Ronald and Nancy Reagan were personal friends of Ferdinand Sr. and Imelda Marcos. In 1969, then California Gov. Reagan attended the opening of the Cultural Center of the Philippines. In 1982, the Reagans hosted the Marcoses at the White House. Their friendship ended in 1986 after the Marcoses sought Reagan’s intervention to keep them in power. When the US recognized Corazon Aquino as president of the Philippines, nagsolian ng kandila (they returned candles).
The Reagan Presidential Library and Museum in California made Reagan’s Daily Diaries for the years 1981 to 1989 accessible online. Entries relevant to Philippine history begin on the weekend of Feb. 22-23, 1986:
“It started snowing Sat[urday] afternoon & by Sunday morning we had several inches of new snow. I got some homework done but also had conf[erence] calls re[garding] the Philippine situation. On Sun[day] morning I approved a letter from me to Marcos begging him not to resort to force. His Defense minister [Juan Ponce Enrile] & acting chief of the Army [Fidel V. Ramos] have resigned and taken some troops with them. At one point Marcos ordered troops & tanks to go to where the rebels were based but 100’s of 1000’s of civilians blocked them & the tanks turned back.
“… Back in Wash[ington] I met with Cap, John, George & Don in the situation room—well the room was full with rep[resentatives] from St[ate], Defense,—Sec. Treasury, V.P. etc. and of course Phil[ip] Habib—just back [from Manila]. It was a long meeting with no disagreement but lots of frustration. Pres. Marcos is stubborn & refuses to admit he can no longer govern. I made the point that a message from me must appeal to him on the grounds that if there is violence I’ll be helpless to continue support for the Philippines. We must not try to lay down the law. All we can do now is send the message by way of N[ational] S[ecurity] C[ouncil] staffer Sigure who is in Japan & pray.”
Feb. 24, 1986:
“The day started at 5:30 A.M. with a call from John P. & Don R. The situation in the Philippines is deteriorating. The Marcos family & the Vers left the palace & went to the airport. Then Gen. Ver apparently talked them out of leaving. Back in the Palace they went on T.V. The Pres. & the Gen. They got in an argument. The Gen. wanted to launch an attack on the military that has gone over to the anti-Marcos people. The Pres. said no. Well, all of this ended sleep for me.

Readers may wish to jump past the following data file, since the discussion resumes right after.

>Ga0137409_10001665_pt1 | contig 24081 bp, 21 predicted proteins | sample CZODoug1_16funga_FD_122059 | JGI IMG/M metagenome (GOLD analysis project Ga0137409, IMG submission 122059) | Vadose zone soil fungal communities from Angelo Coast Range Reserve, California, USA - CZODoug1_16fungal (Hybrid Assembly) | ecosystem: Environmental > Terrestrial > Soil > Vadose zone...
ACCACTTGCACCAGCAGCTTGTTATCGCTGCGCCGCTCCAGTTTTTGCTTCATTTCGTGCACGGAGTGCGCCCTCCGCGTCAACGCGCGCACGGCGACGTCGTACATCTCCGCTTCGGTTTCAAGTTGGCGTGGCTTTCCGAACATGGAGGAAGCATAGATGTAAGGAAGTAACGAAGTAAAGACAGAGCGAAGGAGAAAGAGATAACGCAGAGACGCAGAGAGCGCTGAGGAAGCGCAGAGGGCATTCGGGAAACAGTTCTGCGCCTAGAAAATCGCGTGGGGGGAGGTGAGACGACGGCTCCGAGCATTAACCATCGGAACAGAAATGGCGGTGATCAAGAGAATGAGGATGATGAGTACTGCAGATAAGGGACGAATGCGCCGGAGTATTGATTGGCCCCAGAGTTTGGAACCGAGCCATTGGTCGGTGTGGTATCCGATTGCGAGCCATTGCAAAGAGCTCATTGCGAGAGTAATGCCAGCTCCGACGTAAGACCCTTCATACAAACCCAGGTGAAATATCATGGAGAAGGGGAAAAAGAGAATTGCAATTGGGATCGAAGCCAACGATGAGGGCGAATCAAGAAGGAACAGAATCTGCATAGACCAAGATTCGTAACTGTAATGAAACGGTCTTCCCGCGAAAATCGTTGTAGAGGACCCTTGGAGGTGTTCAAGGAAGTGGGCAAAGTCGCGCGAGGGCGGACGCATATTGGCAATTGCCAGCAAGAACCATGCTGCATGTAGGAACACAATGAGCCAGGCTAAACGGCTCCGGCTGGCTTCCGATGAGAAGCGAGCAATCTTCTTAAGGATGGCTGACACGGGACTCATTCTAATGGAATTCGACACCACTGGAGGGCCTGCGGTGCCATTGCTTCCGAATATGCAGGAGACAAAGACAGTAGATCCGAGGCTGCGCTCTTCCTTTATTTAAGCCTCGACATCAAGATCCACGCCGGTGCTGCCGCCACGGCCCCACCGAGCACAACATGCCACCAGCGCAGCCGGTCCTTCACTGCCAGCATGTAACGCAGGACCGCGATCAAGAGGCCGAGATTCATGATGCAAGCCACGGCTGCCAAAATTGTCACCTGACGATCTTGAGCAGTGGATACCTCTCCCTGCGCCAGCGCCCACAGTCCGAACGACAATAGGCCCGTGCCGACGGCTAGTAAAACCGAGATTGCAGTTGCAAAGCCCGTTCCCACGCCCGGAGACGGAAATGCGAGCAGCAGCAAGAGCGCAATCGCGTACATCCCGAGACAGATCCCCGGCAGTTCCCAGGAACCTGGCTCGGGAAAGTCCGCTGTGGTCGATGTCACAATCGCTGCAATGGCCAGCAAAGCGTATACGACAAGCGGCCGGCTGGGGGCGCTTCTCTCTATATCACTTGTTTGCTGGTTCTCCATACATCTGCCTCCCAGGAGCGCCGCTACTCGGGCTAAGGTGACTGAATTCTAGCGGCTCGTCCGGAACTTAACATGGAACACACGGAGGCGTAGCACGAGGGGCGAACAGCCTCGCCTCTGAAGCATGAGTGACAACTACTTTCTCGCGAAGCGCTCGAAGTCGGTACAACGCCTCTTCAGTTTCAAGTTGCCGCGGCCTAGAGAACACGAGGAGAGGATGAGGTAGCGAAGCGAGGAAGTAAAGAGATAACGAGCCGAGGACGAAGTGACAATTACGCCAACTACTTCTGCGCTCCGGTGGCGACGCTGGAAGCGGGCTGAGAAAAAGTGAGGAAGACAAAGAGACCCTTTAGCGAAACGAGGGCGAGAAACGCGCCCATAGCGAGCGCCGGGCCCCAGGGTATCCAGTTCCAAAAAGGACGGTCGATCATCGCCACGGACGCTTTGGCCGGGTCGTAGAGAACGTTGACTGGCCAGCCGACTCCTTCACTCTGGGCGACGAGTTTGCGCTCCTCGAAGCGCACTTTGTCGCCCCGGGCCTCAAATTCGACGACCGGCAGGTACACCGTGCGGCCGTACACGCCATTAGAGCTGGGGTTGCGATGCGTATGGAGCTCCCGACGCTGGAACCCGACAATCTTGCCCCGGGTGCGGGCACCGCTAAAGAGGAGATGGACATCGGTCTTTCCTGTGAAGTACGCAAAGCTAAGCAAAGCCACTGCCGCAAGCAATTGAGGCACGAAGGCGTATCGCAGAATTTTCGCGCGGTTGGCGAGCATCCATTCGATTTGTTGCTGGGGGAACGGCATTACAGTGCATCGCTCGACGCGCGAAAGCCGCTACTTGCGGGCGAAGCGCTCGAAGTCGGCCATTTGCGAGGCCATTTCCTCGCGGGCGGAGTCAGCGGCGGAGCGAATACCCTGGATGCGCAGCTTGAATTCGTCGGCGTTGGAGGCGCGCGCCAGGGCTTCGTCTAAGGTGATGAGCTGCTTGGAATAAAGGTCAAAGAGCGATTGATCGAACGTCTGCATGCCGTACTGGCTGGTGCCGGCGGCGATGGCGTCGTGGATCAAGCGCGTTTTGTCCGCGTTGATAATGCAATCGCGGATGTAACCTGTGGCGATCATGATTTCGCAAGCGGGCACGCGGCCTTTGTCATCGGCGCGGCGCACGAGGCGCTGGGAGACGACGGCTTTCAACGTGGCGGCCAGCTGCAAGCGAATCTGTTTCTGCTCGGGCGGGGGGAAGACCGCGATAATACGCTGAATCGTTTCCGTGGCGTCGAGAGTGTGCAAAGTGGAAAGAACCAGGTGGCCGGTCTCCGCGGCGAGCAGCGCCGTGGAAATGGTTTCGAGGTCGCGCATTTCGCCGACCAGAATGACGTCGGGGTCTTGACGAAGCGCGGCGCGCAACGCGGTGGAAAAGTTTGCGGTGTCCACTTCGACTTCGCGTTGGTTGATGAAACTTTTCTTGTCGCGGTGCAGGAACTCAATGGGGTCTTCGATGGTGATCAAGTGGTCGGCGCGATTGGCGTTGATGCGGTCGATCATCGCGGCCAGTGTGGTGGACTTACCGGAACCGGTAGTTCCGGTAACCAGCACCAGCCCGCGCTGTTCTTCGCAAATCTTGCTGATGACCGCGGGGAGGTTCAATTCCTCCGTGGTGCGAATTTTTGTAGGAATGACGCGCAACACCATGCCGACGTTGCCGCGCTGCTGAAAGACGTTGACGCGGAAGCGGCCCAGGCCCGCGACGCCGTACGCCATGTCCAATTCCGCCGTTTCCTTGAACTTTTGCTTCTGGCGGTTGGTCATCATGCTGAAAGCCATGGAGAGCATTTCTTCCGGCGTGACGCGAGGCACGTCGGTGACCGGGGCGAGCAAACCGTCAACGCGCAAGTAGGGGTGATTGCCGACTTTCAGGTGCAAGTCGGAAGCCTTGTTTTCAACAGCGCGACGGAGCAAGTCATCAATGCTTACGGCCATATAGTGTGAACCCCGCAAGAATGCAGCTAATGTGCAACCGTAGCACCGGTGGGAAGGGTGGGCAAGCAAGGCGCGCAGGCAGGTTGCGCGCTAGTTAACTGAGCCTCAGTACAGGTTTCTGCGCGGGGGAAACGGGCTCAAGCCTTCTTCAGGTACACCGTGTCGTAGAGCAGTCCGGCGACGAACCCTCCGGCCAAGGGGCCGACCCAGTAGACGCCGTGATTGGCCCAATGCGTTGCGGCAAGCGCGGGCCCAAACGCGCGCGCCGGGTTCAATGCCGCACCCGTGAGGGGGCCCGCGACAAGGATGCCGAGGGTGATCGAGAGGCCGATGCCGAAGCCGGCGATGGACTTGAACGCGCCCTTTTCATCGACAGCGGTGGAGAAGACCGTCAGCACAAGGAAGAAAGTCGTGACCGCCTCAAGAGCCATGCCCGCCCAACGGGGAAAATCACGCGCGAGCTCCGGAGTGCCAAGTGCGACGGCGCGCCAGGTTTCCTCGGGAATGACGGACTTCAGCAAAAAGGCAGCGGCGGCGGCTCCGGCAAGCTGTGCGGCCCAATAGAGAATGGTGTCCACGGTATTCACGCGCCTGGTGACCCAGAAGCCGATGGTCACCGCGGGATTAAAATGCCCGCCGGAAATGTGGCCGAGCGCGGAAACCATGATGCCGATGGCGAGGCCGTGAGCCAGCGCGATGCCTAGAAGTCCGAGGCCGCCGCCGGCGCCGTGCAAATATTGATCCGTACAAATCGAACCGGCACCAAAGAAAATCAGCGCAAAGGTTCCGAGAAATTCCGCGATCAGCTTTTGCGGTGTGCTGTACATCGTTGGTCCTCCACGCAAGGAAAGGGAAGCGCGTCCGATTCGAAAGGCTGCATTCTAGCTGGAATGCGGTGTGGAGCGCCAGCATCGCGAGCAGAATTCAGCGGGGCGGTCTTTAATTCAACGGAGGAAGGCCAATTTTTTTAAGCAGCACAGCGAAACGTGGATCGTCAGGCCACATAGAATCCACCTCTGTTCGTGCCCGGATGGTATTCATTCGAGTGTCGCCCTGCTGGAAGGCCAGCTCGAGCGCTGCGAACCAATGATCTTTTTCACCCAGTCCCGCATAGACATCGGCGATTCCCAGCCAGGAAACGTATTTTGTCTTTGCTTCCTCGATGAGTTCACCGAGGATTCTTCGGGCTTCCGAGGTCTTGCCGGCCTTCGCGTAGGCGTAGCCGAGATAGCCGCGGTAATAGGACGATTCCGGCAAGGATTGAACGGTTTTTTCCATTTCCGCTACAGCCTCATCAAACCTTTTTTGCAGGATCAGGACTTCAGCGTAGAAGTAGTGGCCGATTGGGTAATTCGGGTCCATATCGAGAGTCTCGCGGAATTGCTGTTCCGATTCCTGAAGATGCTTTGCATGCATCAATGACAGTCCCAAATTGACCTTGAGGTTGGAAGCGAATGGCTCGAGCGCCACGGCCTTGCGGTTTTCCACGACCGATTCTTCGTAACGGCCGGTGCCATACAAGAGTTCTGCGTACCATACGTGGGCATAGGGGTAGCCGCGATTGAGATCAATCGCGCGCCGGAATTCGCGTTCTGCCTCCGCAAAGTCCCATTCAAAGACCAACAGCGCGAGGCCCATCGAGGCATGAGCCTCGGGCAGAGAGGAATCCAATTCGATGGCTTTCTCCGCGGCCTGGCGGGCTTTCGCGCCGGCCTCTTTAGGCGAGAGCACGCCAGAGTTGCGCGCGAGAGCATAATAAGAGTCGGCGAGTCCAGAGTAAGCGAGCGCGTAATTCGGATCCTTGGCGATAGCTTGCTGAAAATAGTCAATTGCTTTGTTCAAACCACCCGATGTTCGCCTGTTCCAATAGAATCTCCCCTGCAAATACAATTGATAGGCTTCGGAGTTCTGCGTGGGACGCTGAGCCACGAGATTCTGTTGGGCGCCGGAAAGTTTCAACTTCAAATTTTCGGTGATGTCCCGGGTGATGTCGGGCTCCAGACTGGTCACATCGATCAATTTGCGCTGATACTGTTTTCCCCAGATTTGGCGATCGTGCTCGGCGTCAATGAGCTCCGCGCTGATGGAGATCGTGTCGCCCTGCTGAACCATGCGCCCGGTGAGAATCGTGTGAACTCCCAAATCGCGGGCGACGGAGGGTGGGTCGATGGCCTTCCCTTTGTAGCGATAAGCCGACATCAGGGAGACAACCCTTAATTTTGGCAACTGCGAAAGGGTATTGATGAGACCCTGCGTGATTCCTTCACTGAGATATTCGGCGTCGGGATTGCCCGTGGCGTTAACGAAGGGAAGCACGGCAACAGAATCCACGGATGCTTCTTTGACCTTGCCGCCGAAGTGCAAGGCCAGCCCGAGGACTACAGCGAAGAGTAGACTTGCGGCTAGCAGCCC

“In the office at 9—the staff meeting & N.S.C. were on the same subject. I was approving statements for delivery to the Pres.—pleading for no violence.
“… Then a call from Nancy—what to say to Imelda Marcos who was calling her? At same time I’m told Paul Laxalt, Geo. S., John Poindexter & Don R. were coming in about Paul’s call to Marcos. We’ve agreed that he should be told I’m recommending he step down & we’ll take the lead in negotiating his safety & offering him sanctuary in the U.S. He says he wants to live out his life in the Philippines. Well we’ll try to negotiate that.”
Feb. 25, 1986:
“The call this morning was at 6:45. Pres. Marcos & his family & close circle I was told are in our Clark Air base. We don’t know yet his destination but he’s said he wants to stay in the Philippines. He has a home in Northern Luzon. In the office I was met by George S. & the V.P., Cap, John, Don etc. We are ordering our Ambas[sador] & others to contact Aquino to see if we could persuade her to accept his staying in the Islands with a promise of security. As the day went on we learned she wasn’t going to do that. He incidentally is quite ill & is bed ridden at Clark. By evening we learned his party had left by medi-vac plane for Guam. He was carried to the plane on a stretcher.”
Feb. 26, 1986:
“Pres. Marcos & his party departed Guam & are now at Hickam Field Hawaii. They will stay at the base possibly 72 hrs. then he will go to his home on Diamond Head.—Yes he has one there too. The delay at Hickam is because of the large Filipino pop.—there might be demonstrations. We’re going to provide S[ecret] S[ervice] protection for a limited time. So—no civil war and we’ve proceeded to recognize the new Philippine govt.”
Historians may disagree on the past, its presentation, nuances, and meanings, but they always argue from established facts. Edsa 1986 happened, it will not change significantly despite the Marcos version of events.
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